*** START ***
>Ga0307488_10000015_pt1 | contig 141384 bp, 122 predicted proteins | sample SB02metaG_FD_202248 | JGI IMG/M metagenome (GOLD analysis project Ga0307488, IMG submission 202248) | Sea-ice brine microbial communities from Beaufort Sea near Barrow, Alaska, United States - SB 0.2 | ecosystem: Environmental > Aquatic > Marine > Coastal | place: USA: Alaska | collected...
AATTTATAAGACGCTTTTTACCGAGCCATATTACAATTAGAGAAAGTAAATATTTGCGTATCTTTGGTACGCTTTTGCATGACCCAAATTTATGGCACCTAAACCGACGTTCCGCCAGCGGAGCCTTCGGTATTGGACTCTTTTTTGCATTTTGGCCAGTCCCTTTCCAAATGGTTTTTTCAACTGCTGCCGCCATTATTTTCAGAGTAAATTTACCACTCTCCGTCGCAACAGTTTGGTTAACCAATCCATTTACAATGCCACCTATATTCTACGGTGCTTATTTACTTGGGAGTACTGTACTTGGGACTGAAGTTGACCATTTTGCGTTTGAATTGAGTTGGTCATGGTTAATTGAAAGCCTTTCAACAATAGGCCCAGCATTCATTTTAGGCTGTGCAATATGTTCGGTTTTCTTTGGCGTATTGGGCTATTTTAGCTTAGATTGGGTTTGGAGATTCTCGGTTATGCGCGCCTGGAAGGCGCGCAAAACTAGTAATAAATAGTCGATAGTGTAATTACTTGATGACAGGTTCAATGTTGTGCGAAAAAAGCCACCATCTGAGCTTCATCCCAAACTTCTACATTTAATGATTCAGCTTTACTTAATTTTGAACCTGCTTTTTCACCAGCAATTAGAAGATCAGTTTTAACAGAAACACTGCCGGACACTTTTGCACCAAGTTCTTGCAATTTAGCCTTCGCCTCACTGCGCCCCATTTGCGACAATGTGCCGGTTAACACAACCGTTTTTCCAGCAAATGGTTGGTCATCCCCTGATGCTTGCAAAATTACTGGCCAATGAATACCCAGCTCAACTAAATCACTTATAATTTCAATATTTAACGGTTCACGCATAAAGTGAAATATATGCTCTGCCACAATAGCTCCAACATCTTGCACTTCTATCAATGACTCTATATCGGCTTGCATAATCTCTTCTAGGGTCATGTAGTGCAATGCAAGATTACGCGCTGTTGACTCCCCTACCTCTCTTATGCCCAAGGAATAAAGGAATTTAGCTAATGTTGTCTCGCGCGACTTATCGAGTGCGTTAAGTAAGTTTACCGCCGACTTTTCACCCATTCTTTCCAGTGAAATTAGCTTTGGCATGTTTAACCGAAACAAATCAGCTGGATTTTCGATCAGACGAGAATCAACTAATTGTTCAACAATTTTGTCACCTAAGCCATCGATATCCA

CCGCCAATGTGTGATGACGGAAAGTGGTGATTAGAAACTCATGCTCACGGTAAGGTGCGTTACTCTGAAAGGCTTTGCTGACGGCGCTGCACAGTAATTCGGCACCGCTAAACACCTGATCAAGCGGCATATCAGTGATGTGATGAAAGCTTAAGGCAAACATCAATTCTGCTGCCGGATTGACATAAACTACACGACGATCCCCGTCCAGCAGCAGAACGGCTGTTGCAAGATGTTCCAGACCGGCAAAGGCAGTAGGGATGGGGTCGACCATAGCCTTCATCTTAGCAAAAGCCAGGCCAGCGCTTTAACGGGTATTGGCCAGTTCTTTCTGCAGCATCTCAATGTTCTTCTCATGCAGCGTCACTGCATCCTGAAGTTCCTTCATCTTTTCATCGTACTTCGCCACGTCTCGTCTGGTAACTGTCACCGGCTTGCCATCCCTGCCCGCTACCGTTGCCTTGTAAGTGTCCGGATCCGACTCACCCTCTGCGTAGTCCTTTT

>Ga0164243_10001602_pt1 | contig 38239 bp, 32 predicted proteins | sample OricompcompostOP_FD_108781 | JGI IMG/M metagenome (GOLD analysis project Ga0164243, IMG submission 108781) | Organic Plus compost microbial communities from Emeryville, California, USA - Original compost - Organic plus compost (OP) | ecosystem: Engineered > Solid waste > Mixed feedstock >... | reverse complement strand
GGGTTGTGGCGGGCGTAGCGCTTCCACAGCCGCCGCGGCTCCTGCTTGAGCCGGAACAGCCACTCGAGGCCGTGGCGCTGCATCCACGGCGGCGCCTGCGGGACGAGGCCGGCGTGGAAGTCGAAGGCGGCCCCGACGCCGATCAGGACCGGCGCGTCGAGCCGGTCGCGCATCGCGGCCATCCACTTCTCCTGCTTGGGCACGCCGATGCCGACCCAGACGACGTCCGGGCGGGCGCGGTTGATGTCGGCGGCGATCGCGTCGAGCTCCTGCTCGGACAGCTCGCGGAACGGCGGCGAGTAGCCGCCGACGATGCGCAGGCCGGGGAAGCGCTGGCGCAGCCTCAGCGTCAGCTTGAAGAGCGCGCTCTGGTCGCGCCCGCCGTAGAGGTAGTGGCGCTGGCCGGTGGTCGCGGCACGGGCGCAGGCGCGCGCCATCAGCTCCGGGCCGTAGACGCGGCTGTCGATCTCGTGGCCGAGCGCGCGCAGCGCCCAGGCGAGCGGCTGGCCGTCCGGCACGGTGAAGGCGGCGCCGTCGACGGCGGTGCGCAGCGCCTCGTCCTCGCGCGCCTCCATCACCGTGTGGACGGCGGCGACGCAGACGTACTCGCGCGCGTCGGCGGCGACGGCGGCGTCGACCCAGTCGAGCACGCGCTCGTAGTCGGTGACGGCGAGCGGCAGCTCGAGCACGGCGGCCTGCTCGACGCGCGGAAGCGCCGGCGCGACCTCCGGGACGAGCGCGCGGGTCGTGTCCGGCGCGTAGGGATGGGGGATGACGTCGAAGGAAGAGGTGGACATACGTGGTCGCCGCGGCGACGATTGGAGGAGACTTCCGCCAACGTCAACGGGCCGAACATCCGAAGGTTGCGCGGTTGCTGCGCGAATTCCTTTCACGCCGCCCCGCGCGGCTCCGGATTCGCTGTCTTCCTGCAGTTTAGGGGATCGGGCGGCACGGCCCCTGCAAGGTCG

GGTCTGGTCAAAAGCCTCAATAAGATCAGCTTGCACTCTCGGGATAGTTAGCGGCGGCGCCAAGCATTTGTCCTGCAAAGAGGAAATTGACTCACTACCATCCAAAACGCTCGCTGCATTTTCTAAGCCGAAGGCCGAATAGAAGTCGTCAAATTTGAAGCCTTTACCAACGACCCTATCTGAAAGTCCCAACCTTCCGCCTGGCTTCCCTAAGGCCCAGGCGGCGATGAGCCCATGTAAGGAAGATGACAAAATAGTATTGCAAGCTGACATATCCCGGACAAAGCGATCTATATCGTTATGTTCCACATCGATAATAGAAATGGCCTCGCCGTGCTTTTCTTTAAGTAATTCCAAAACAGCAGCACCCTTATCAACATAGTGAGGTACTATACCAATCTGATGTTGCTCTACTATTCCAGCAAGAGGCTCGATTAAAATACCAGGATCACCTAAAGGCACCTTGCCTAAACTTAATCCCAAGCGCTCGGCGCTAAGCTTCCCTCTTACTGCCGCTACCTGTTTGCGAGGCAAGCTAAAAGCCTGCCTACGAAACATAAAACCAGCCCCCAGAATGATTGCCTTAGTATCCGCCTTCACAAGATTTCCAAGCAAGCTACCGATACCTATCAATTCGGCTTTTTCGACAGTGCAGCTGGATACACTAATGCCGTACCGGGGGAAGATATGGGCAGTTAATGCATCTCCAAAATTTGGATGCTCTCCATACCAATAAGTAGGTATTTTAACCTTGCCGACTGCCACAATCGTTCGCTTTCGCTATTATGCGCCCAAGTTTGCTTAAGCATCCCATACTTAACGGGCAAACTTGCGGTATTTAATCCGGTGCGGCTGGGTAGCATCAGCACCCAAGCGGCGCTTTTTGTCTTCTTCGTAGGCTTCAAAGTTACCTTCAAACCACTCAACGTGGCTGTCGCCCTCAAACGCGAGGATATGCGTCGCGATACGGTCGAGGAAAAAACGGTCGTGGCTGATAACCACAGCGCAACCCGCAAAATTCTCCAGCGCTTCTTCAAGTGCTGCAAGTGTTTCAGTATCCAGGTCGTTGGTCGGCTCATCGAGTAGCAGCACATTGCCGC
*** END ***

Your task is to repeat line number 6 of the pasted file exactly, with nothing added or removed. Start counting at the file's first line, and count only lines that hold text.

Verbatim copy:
GGTCTGGTCAAAAGCCTCAATAAGATCAGCTTGCACTCTCGGGATAGTTAGCGGCGGCGCCAAGCATTTGTCCTGCAAAGAGGAAATTGACTCACTACCATCCAAAACGCTCGCTGCATTTTCTAAGCCGAAGGCCGAATAGAAGTCGTCAAATTTGAAGCCTTTACCAACGACCCTATCTGAAAGTCCCAACCTTCCGCCTGGCTTCCCTAAGGCCCAGGCGGCGATGAGCCCATGTAAGGAAGATGACAAAATAGTATTGCAAGCTGACATATCCCGGACAAAGCGATCTATATCGTTATGTTCCACATCGATAATAGAAATGGCCTCGCCGTGCTTTTCTTTAAGTAATTCCAAAACAGCAGCACCCTTATCAACATAGTGAGGTACTATACCAATCTGATGTTGCTCTACTATTCCAGCAAGAGGCTCGATTAAAATACCAGGATCACCTAAAGGCACCTTGCCTAAACTTAATCCCAAGCGCTCGGCGCTAAGCTTCCCTCTTACTGCCGCTACCTGTTTGCGAGGCAAGCTAAAAGCCTGCCTACGAAACATAAAACCAGCCCCCAGAATGATTGCCTTAGTATCCGCCTTCACAAGATTTCCAAGCAAGCTACCGATACCTATCAATTCGGCTTTTTCGACAGTGCAGCTGGATACACTAATGCCGTACCGGGGGAAGATATGGGCAGTTAATGCATCTCCAAAATTTGGATGCTCTCCATACCAATAAGTAGGTATTTTAACCTTGCCGACTGCCACAATCGTTCGCTTTCGCTATTATGCGCCCAAGTTTGCTTAAGCATCCCATACTTAACGGGCAAACTTGCGGTATTTAATCCGGTGCGGCTGGGTAGCATCAGCACCCAAGCGGCGCTTTTTGTCTTCTTCGTAGGCTTCAAAGTTACCTTCAAACCACTCAACGTGGCTGTCGCCCTCAAACGCGAGGATATGCGTCGCGATACGGTCGAGGAAAAAACGGTCGTGGCTGATAACCACAGCGCAACCCGCAAAATTCTCCAGCGCTTCTTCAAGTGCTGCAAGTGTTTCAGTATCCAGGTCGTTGGTCGGCTCATCGAGTAGCAGCACATTGCCGC